He said, she said: Couples talk about miscarriage and marriage
“Maybe it sounds dramatic, but I actually thought my wife was going to die. Her miscarriage was painful and bloody and the whole thing really freaked me out. She wanted to talk about it all the time afterwards, but I hated the memory of her like that so usually would try to change the subject. It took me a long time to realize this breakdown in communication was really affecting our marriage. It affected our sex life, too. I think she always associated sex with the miscarriage, whereas I was hoping it would help us feel closer.” —Anonymous
“She was in such despair after the miscarriage that I didn’t have time to grieve. I felt like I needed to be the strong one, shielding her from a world that was filled with things that made her cry. I wish someone had told me that it was okay for me to be sad, too. I wish I would have felt comfortable crying about it or sharing with friends. Instead, I stuffed it all down. A year later I finally went on anti-depressants and started seeing a therapist. It took me a while to realize that my grief was normal and that it’s okay to need help. Guys just don’t talk about this stuff, at least among my circle of friends. I’m trying to change that now.” —Travis
“I felt so close with my wife after she miscarried. We hugged and cried and talked about it a lot. But I guess I sort of moved on after a few weeks. I still have sad moments every once-in-a-while but mostly it doesn’t affect me anymore. A few times I’ve noticed my wife grow distant toward me and after some probing I realized it’s close to the anniversary of the miscarriage or due date or something like that. I need help remembering, whereas her grief seems to come back much stronger than mine. I’ve noticed when we talk about these things from the heart we feel much closer—and I’m wiling to do that—but I need her help remembering.” —Mark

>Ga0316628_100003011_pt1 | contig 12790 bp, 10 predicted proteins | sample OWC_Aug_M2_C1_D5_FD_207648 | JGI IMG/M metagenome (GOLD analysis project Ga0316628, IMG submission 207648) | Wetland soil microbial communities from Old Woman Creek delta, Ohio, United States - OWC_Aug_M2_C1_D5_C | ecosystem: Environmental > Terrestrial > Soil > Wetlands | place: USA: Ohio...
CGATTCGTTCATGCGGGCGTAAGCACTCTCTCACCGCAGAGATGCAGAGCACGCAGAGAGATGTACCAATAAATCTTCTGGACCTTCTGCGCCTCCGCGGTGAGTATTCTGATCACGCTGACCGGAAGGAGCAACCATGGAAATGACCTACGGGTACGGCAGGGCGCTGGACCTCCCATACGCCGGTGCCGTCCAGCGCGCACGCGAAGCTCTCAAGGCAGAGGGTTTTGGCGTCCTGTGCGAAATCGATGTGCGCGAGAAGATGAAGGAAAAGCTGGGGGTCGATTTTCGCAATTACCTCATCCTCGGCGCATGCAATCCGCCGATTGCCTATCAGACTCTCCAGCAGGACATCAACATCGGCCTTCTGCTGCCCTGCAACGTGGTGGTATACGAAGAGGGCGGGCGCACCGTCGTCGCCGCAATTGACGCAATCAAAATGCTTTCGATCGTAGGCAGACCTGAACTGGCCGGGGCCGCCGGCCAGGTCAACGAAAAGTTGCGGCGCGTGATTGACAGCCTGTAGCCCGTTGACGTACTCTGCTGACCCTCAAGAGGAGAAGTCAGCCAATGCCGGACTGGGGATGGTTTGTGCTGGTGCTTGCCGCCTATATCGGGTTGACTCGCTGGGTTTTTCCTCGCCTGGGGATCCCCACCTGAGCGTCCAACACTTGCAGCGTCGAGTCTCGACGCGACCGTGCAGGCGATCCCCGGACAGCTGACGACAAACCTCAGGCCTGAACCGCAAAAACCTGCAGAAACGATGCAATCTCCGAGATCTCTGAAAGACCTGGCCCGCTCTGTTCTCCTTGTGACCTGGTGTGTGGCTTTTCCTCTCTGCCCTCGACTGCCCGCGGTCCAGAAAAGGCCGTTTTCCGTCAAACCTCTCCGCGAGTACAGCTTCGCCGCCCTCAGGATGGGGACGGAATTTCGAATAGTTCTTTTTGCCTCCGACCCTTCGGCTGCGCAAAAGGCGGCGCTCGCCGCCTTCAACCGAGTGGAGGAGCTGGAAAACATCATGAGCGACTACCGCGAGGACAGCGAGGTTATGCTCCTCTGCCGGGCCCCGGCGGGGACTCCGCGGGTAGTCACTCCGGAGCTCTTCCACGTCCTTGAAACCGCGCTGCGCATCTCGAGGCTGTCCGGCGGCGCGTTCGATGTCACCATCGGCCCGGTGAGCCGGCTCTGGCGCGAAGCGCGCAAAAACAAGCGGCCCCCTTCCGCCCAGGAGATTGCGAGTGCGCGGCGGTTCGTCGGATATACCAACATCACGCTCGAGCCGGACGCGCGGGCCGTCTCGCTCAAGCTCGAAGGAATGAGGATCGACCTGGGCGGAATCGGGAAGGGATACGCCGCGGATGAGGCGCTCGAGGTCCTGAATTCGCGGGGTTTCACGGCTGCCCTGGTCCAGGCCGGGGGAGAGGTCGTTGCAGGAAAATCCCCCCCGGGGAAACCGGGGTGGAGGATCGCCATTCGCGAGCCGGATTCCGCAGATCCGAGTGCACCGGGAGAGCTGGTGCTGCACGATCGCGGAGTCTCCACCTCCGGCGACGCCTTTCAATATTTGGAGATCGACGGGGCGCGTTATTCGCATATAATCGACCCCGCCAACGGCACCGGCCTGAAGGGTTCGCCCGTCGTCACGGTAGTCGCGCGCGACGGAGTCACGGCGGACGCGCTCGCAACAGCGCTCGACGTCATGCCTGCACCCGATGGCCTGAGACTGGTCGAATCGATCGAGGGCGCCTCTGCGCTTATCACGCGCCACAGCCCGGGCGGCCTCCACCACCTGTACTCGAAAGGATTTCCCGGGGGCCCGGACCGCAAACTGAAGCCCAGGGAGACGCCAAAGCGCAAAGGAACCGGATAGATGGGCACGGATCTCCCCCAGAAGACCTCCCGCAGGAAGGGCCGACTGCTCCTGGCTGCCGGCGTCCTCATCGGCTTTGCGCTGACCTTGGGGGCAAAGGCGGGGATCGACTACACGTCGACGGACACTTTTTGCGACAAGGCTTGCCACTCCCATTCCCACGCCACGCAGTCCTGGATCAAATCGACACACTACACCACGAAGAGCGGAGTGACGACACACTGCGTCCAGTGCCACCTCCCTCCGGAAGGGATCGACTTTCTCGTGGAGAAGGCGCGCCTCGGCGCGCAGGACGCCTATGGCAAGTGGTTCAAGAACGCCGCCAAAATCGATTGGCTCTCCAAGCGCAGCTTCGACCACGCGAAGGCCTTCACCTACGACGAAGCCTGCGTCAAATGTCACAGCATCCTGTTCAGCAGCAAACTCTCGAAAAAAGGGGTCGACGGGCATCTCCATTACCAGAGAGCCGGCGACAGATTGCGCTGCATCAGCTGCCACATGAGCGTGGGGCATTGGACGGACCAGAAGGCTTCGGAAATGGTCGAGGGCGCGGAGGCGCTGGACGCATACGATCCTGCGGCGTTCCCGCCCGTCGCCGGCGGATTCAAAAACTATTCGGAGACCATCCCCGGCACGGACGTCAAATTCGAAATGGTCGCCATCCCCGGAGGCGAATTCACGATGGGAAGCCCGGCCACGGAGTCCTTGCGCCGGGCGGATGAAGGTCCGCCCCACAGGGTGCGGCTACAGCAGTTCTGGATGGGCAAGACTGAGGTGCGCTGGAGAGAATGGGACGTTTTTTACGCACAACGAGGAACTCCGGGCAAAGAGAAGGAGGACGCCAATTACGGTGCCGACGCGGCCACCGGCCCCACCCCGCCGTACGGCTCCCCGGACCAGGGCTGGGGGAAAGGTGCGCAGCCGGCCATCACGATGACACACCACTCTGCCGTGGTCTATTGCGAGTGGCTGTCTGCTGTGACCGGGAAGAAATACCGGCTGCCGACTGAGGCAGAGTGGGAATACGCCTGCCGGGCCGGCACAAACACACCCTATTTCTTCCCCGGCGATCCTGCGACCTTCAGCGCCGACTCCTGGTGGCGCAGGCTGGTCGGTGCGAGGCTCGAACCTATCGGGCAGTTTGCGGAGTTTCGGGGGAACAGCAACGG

“I put my grief on hold while my wife was grieving and recovering from the miscarriage. Months later I broke down. My wife had moved past that point in her grief whereas I hadn’t begun. It was a weird and confusing dynamic, but with a lot of communication we grew through it. Our marriage is stronger because we made space for each other’s grief, loved the best we could, and worked through it.” —Pete
“When I was able to share that with my husband how my miscarriage felt like birthing a dead baby and describe how hormonal I felt on top of all the emotional stuff, it helped him to have more patience with me. Somehow it also helped him understand that I had actuallybeen pregnant and made losing the baby more tangible for him. Grief hit him a little harder after that realization, but that wasn’t a bad thing. It felt good to grieve together.” —Jess
“Our miscarriage was the beginning of some troubling times in our marriage. Not the miscarriage itself, but the fact that I grieved and he didn’t comfort me. My husband isn’t a hard-hearted person, but he just didn’t feel the grief like I did. He couldn’t understand my pain and didn’t communicate his feelings with me well or try to empathize with mine. It was the beginning of a great divide between us, at least from my perspective. Our marriage was eventually healed, but I would recommend anyone going through miscarriage to get professional counseling together with your husband.” —Lisa
“Walking through multiple miscarriages with my husband bound us closer together. We learned how to comfort one another and how to tend to our marriage and our emotions with mutual compassion and love. I hope there are many women who would say this, but I am married to an extraordinary man who is tenderhearted and attentive to God’s voice. I don’t recall him ever being impatient or frustrated with how I processed through our miscarriages. His grief was different and shorter lived, I believe, whereas mine certainly still crops up over the years. But I am thankful to be walking through this with him.” —Sarah
Body Image, Sex, and Intimacy after Miscarriage